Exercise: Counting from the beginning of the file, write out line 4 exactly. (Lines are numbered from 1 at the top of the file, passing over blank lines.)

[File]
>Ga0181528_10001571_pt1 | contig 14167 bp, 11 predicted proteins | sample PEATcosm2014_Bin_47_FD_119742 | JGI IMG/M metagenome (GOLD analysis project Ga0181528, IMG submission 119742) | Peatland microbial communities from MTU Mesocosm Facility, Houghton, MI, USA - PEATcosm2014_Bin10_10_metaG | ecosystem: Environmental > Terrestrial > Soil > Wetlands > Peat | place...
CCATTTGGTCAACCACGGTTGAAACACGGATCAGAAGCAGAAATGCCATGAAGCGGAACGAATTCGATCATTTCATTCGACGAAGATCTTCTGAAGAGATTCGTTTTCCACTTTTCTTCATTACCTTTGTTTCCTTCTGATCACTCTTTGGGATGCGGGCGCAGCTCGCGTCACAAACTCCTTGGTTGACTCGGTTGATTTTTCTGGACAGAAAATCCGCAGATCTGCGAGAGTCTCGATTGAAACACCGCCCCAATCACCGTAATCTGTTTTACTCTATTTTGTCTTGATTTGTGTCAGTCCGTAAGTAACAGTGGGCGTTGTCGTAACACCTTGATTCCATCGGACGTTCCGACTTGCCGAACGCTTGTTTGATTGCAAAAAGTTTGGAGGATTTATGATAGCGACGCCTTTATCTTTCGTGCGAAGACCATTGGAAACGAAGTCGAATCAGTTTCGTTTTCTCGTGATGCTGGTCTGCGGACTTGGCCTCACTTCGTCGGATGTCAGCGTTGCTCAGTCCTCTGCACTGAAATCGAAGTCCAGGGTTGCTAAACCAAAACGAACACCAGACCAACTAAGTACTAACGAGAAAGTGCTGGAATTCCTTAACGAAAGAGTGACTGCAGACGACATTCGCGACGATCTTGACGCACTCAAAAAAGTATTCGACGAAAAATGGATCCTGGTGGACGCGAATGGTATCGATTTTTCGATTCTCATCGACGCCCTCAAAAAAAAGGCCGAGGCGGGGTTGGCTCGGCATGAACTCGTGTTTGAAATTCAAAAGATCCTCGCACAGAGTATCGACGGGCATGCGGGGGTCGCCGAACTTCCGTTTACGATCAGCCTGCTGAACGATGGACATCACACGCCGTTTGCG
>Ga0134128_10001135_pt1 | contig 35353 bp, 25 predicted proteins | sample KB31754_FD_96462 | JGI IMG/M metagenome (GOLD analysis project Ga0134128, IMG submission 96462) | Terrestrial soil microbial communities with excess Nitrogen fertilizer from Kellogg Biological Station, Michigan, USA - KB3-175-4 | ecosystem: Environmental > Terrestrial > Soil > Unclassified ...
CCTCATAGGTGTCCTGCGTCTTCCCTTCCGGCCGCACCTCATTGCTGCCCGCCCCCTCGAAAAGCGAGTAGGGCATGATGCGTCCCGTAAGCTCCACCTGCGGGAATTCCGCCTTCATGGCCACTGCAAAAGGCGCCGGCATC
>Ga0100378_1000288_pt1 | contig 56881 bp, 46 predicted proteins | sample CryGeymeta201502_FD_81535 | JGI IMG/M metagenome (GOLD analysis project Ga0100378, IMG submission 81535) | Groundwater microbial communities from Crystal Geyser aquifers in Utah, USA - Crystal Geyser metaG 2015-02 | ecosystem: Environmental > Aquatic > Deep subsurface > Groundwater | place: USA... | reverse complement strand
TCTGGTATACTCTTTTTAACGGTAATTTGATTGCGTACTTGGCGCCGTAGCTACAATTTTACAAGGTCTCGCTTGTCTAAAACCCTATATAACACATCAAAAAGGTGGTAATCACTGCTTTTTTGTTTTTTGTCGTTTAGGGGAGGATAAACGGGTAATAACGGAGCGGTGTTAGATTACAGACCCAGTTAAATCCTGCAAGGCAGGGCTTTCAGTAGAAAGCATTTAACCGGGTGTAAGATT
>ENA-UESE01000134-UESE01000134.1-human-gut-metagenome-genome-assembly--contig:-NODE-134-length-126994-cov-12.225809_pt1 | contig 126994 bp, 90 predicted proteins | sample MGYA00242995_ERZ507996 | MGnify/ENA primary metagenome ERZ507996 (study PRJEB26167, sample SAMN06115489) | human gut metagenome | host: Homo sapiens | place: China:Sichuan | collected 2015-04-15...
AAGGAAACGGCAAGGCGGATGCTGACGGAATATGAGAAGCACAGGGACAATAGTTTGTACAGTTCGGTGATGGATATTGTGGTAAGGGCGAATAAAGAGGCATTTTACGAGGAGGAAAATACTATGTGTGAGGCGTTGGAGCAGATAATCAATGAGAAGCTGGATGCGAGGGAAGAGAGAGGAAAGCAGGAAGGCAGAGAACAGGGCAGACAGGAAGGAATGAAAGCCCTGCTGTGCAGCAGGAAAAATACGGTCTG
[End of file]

CCTCATAGGTGTCCTGCGTCTTCCCTTCCGGCCGCACCTCATTGCTGCCCGCCCCCTCGAAAAGCGAGTAGGGCATGATGCGTCCCGTAAGCTCCACCTGCGGGAATTCCGCCTTCATGGCCACTGCAAAAGGCGCCGGCATC